Emissions & Environment, North America, Renewables

SoCalGas adds more cows to energy mix – 75,000 now powering grid system

US utility Southern California Gas (SoCalGas) and Calgren Dairy Fuels have increased the number of farms and cows to produce more renewable natural gas.

The two have added four Central Valley dairy farms producing manure for Calgren’s biogas facility in Pixley.

The four farms increase the number of farms producing manure for methane and renewable natural gas production for SoCalGas and Calgren to 10.

The increase in the farms is expected to nearly double the amount of renewable natural gas produced at the facility.

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This will help the utility to further reduce its carbon footprint and retire the use of traditional natural gas. SoCalGas committed to delivering 20 percent of the natural gas it buys for homes and businesses from renewable sources by 2030.

Calgren partnered with Maas Energy Works to develop the four new dairy digesters as well as the previous six dairy digesters that have been operating since 2018.

Sharon Tomkins, SoCalGas vice president and chief environmental officer, said: “Over the last five years, renewable natural gas use in the transportation sector has grown by almost 600 percent.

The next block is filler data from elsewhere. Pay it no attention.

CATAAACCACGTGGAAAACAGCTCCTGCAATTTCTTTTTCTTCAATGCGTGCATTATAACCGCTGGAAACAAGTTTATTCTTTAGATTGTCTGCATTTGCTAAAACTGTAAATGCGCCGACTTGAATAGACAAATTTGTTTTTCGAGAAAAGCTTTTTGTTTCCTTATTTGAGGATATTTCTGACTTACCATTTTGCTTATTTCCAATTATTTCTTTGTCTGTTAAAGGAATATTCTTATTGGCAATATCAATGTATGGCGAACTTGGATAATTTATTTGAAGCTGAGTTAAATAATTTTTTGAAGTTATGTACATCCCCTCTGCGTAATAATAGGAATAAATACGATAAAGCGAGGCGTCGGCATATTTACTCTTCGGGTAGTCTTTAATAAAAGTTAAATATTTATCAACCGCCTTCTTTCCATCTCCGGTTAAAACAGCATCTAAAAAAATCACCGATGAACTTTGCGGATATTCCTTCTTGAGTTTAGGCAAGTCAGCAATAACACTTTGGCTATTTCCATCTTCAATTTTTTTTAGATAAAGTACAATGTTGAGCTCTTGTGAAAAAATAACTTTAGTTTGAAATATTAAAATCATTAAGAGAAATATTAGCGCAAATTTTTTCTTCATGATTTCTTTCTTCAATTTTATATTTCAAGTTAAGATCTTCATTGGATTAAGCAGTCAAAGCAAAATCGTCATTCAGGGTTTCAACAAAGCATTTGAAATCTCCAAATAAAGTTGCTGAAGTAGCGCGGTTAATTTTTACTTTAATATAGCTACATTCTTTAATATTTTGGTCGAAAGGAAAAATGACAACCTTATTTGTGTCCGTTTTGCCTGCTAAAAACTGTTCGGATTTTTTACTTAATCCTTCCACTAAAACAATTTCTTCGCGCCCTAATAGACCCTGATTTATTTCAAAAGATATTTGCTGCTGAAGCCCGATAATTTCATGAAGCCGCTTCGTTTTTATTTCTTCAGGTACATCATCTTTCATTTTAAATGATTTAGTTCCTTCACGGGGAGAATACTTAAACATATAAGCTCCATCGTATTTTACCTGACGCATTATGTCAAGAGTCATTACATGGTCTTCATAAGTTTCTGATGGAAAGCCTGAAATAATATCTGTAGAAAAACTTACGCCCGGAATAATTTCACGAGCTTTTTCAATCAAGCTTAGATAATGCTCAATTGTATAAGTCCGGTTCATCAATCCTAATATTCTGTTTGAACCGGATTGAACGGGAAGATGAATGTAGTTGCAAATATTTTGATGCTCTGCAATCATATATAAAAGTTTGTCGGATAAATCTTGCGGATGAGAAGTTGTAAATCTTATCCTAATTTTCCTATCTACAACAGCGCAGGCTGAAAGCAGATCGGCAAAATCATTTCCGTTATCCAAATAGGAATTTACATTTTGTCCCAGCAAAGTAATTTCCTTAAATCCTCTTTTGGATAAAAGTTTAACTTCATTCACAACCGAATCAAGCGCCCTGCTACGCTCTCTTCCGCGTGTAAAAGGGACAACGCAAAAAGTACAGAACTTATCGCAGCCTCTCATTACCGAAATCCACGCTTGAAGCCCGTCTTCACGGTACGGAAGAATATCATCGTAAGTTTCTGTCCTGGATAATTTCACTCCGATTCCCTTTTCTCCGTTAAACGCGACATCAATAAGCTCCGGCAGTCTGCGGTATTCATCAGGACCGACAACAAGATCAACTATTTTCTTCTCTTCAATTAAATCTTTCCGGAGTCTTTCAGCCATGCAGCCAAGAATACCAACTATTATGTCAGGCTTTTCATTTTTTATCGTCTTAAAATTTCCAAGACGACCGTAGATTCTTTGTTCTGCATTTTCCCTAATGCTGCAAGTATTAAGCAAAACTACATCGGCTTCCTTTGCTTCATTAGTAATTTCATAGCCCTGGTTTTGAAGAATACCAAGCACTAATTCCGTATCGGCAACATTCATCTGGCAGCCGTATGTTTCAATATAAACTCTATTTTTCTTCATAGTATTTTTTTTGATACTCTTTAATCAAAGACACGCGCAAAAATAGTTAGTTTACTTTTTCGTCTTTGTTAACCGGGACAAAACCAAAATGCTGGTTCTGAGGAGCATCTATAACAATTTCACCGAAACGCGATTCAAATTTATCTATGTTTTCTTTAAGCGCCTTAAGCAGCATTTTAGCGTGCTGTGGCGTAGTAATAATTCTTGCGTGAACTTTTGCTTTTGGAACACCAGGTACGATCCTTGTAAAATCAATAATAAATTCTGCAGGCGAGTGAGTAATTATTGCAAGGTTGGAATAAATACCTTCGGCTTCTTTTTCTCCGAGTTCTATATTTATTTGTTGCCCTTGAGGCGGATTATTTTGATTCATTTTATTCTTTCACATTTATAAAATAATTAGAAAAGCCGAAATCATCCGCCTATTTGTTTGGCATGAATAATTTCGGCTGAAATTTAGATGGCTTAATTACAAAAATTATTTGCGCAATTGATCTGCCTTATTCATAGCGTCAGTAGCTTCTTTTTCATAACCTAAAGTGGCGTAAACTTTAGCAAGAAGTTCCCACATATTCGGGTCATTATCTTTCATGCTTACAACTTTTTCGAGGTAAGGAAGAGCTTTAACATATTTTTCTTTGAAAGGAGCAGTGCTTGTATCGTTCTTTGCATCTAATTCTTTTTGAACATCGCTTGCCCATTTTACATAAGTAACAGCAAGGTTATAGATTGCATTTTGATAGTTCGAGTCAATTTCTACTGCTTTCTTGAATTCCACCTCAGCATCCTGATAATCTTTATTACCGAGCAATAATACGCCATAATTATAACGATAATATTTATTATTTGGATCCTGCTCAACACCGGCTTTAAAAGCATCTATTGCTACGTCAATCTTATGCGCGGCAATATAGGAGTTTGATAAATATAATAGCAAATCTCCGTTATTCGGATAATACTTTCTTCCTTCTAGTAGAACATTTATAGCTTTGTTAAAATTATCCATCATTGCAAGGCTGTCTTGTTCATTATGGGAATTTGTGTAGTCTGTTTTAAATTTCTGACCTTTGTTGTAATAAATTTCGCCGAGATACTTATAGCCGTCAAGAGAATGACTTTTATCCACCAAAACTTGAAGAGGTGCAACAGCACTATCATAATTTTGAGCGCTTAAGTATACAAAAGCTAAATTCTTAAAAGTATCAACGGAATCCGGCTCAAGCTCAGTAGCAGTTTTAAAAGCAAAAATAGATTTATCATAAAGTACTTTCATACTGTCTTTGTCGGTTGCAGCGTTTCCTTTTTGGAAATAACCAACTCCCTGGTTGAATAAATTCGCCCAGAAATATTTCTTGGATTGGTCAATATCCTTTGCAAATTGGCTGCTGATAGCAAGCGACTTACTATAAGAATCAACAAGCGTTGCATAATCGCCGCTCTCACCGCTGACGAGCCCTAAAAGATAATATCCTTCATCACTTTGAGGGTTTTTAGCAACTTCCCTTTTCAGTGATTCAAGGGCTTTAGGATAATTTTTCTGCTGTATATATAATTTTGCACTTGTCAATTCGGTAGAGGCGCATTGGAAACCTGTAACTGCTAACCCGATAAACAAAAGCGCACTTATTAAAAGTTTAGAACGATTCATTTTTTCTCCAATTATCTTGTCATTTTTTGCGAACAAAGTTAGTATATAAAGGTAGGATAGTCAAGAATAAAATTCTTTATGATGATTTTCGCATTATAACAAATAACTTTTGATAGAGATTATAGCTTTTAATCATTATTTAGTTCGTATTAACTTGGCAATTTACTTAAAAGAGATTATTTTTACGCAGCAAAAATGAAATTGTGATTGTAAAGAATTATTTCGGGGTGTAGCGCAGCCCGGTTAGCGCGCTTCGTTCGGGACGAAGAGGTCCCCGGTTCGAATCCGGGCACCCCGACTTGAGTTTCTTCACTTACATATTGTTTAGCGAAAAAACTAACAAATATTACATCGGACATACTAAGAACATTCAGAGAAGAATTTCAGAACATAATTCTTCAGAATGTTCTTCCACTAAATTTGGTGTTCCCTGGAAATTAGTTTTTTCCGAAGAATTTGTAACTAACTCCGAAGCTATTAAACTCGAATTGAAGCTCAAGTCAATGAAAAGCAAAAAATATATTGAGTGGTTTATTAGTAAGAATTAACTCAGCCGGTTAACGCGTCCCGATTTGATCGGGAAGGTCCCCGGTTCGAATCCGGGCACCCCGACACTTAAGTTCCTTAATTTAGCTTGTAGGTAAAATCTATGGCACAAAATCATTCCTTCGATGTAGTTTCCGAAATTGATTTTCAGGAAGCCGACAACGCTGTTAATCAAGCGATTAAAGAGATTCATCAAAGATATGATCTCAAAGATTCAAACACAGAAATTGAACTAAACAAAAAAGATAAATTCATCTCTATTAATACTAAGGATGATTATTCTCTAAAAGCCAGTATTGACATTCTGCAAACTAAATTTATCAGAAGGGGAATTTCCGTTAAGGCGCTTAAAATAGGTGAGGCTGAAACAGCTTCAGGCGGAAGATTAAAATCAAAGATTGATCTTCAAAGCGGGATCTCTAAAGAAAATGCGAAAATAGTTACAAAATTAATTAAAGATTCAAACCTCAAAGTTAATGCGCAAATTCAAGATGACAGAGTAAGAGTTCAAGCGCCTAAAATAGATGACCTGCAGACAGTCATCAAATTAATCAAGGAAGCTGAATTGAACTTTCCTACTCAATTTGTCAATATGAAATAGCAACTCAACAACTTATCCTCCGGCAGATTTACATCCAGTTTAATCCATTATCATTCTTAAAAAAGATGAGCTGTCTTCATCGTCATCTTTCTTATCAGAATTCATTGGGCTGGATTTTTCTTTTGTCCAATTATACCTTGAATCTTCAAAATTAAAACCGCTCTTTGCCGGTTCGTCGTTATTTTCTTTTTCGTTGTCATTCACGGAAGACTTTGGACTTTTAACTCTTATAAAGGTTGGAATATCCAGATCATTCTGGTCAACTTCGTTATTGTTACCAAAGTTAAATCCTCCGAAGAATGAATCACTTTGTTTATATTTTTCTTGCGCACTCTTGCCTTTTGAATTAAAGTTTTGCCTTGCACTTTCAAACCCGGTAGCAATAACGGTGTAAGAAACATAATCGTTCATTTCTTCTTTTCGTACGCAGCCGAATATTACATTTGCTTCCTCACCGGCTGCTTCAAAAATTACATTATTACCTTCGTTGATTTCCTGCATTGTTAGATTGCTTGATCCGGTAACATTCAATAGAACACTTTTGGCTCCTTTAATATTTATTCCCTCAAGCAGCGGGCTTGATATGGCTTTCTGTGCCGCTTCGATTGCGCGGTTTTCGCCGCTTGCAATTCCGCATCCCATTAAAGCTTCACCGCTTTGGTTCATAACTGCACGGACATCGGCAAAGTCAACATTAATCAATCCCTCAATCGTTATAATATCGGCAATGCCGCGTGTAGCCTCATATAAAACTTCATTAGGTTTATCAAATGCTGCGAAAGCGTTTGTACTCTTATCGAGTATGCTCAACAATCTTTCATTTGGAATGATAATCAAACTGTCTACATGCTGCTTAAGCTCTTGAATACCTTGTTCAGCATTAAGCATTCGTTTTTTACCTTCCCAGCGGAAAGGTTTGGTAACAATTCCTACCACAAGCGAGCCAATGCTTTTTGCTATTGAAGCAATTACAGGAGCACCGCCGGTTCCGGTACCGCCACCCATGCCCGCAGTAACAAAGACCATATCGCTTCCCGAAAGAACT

“We’re looking to build on that success by delivering more renewable energy options to our customers, including renewable natural gas produced at farms, hydrogen made from surplus solar energy, and advanced fuel cell systems that can provide energy in extreme weather events. Each of these technologies will be essential to promoting the long-term reliability of our energy systems and to meeting California’s ambitious climate goals affordably.”

Lyle Schlyer, president of Calgren Renewable Fuels, adds: “This facility alone will eventually capture methane produced from the manure of more than 75,000 cows, preventing about 130,000 tons of greenhouse gas emissions from entering the atmosphere each year, the equivalent of taking more than 25,000 passenger cars off the road annually.”

More than 80 percent of all methane emissions in California come from organic sources like wastewater treatment plants, landfills, food and green waste, as well as farms.

California has set a goal to reduce methane emissions by 40 percent from waste sources such as landfills and dairies, with provisions to deliver that energy to customers.

Originally published on smart-energy.com